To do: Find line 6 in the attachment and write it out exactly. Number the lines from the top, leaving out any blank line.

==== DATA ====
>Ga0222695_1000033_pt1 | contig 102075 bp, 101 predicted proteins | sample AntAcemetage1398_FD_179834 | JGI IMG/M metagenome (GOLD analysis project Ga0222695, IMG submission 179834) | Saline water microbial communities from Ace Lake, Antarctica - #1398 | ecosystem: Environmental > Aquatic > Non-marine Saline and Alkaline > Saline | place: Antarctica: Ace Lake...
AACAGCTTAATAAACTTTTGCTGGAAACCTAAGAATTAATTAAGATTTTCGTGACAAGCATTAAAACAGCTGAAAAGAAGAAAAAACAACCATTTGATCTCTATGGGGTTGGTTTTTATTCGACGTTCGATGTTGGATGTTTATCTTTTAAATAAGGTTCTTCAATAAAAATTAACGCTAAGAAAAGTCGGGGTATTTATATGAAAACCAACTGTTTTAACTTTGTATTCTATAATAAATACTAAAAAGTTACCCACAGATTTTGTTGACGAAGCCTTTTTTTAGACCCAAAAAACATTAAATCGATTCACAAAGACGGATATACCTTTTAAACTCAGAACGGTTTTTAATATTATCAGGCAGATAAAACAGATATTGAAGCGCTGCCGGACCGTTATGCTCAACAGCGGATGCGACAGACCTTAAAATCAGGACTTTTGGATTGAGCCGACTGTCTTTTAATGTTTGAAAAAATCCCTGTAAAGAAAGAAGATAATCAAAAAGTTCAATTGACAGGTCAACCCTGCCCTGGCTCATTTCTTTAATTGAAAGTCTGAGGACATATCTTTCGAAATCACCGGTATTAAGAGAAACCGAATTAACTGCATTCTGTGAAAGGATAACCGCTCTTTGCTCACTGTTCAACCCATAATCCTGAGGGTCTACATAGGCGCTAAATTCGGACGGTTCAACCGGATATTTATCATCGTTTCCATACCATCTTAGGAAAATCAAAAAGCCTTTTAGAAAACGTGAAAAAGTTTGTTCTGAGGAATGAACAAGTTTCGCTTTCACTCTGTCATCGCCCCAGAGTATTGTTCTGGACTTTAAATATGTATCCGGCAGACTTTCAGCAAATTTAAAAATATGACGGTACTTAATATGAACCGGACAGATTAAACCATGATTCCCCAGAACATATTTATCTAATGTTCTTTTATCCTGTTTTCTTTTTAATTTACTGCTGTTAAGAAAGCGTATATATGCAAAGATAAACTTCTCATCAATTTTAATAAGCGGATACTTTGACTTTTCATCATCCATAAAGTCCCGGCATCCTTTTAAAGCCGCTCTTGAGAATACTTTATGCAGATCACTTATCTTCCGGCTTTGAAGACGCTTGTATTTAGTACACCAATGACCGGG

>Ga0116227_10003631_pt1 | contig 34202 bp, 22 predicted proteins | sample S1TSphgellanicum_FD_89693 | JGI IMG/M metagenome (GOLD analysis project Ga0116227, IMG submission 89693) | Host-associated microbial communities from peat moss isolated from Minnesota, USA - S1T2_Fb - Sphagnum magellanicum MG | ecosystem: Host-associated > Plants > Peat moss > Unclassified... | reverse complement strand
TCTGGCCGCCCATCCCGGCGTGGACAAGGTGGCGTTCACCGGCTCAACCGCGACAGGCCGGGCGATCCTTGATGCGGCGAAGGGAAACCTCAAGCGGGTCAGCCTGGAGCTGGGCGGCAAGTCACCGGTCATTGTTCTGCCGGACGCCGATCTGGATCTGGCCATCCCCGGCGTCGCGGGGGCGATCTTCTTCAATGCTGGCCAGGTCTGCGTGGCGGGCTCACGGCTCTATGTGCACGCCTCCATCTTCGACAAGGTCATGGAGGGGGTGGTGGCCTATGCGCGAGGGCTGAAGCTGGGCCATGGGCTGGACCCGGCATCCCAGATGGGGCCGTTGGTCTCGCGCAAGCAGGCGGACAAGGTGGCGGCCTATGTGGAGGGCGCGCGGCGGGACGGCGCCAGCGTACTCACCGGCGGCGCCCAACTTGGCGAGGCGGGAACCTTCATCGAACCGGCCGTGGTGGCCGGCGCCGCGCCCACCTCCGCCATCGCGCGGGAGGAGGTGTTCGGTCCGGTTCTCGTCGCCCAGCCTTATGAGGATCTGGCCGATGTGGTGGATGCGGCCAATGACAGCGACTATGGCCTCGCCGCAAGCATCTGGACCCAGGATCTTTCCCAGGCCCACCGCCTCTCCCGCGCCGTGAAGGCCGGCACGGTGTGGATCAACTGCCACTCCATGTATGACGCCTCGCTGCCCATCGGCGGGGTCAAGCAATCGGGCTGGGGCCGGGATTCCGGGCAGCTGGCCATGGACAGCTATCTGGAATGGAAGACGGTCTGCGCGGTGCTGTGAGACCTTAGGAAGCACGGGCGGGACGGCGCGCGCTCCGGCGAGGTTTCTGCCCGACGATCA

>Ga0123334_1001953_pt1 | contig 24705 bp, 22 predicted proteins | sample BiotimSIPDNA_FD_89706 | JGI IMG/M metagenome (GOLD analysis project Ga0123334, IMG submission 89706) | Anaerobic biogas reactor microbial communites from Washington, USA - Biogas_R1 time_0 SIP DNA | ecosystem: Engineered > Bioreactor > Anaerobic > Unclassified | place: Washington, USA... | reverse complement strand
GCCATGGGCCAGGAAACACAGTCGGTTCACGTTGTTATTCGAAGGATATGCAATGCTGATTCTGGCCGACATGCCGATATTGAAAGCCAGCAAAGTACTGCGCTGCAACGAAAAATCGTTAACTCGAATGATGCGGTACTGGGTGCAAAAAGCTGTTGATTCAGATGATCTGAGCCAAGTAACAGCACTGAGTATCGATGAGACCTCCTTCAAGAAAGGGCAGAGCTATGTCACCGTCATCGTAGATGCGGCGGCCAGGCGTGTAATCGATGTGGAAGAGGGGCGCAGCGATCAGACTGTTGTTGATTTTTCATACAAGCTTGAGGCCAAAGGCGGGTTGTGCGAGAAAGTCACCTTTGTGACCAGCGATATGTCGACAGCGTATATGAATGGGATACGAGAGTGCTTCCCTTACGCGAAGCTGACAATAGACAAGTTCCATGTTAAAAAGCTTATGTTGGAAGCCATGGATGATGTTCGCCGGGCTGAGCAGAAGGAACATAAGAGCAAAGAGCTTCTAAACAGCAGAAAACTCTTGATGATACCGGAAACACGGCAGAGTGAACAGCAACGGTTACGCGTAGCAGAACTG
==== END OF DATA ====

GCCATGGGCCAGGAAACACAGTCGGTTCACGTTGTTATTCGAAGGATATGCAATGCTGATTCTGGCCGACATGCCGATATTGAAAGCCAGCAAAGTACTGCGCTGCAACGAAAAATCGTTAACTCGAATGATGCGGTACTGGGTGCAAAAAGCTGTTGATTCAGATGATCTGAGCCAAGTAACAGCACTGAGTATCGATGAGACCTCCTTCAAGAAAGGGCAGAGCTATGTCACCGTCATCGTAGATGCGGCGGCCAGGCGTGTAATCGATGTGGAAGAGGGGCGCAGCGATCAGACTGTTGTTGATTTTTCATACAAGCTTGAGGCCAAAGGCGGGTTGTGCGAGAAAGTCACCTTTGTGACCAGCGATATGTCGACAGCGTATATGAATGGGATACGAGAGTGCTTCCCTTACGCGAAGCTGACAATAGACAAGTTCCATGTTAAAAAGCTTATGTTGGAAGCCATGGATGATGTTCGCCGGGCTGAGCAGAAGGAACATAAGAGCAAAGAGCTTCTAAACAGCAGAAAACTCTTGATGATACCGGAAACACGGCAGAGTGAACAGCAACGGTTACGCGTAGCAGAACTG